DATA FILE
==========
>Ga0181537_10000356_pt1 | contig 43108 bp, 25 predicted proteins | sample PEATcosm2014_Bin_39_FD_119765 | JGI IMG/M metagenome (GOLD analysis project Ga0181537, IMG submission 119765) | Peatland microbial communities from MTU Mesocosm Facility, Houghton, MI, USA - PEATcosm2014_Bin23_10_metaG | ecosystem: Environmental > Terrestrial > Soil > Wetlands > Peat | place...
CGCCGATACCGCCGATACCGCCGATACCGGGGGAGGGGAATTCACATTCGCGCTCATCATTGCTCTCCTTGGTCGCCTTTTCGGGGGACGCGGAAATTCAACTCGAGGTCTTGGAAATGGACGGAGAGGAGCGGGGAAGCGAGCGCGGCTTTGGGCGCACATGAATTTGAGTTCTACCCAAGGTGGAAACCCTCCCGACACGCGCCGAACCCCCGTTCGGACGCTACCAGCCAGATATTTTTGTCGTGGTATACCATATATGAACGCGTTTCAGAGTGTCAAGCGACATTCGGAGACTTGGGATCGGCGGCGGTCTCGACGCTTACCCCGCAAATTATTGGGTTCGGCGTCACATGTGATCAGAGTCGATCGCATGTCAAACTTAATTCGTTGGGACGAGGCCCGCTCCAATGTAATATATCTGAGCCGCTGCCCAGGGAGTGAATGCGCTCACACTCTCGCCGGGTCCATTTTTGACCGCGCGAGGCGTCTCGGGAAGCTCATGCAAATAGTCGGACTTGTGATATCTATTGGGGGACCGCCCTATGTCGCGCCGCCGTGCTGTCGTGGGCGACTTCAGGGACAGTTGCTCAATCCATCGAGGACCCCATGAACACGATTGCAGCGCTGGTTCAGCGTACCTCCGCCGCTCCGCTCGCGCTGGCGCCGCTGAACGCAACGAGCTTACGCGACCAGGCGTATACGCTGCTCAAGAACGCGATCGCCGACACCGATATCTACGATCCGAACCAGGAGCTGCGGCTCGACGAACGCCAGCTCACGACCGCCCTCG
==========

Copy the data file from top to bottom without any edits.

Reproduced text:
>Ga0181537_10000356_pt1 | contig 43108 bp, 25 predicted proteins | sample PEATcosm2014_Bin_39_FD_119765 | JGI IMG/M metagenome (GOLD analysis project Ga0181537, IMG submission 119765) | Peatland microbial communities from MTU Mesocosm Facility, Houghton, MI, USA - PEATcosm2014_Bin23_10_metaG | ecosystem: Environmental > Terrestrial > Soil > Wetlands > Peat | place...
CGCCGATACCGCCGATACCGCCGATACCGGGGGAGGGGAATTCACATTCGCGCTCATCATTGCTCTCCTTGGTCGCCTTTTCGGGGGACGCGGAAATTCAACTCGAGGTCTTGGAAATGGACGGAGAGGAGCGGGGAAGCGAGCGCGGCTTTGGGCGCACATGAATTTGAGTTCTACCCAAGGTGGAAACCCTCCCGACACGCGCCGAACCCCCGTTCGGACGCTACCAGCCAGATATTTTTGTCGTGGTATACCATATATGAACGCGTTTCAGAGTGTCAAGCGACATTCGGAGACTTGGGATCGGCGGCGGTCTCGACGCTTACCCCGCAAATTATTGGGTTCGGCGTCACATGTGATCAGAGTCGATCGCATGTCAAACTTAATTCGTTGGGACGAGGCCCGCTCCAATGTAATATATCTGAGCCGCTGCCCAGGGAGTGAATGCGCTCACACTCTCGCCGGGTCCATTTTTGACCGCGCGAGGCGTCTCGGGAAGCTCATGCAAATAGTCGGACTTGTGATATCTATTGGGGGACCGCCCTATGTCGCGCCGCCGTGCTGTCGTGGGCGACTTCAGGGACAGTTGCTCAATCCATCGAGGACCCCATGAACACGATTGCAGCGCTGGTTCAGCGTACCTCCGCCGCTCCGCTCGCGCTGGCGCCGCTGAACGCAACGAGCTTACGCGACCAGGCGTATACGCTGCTCAAGAACGCGATCGCCGACACCGATATCTACGATCCGAACCAGGAGCTGCGGCTCGACGAACGCCAGCTCACGACCGCCCTCG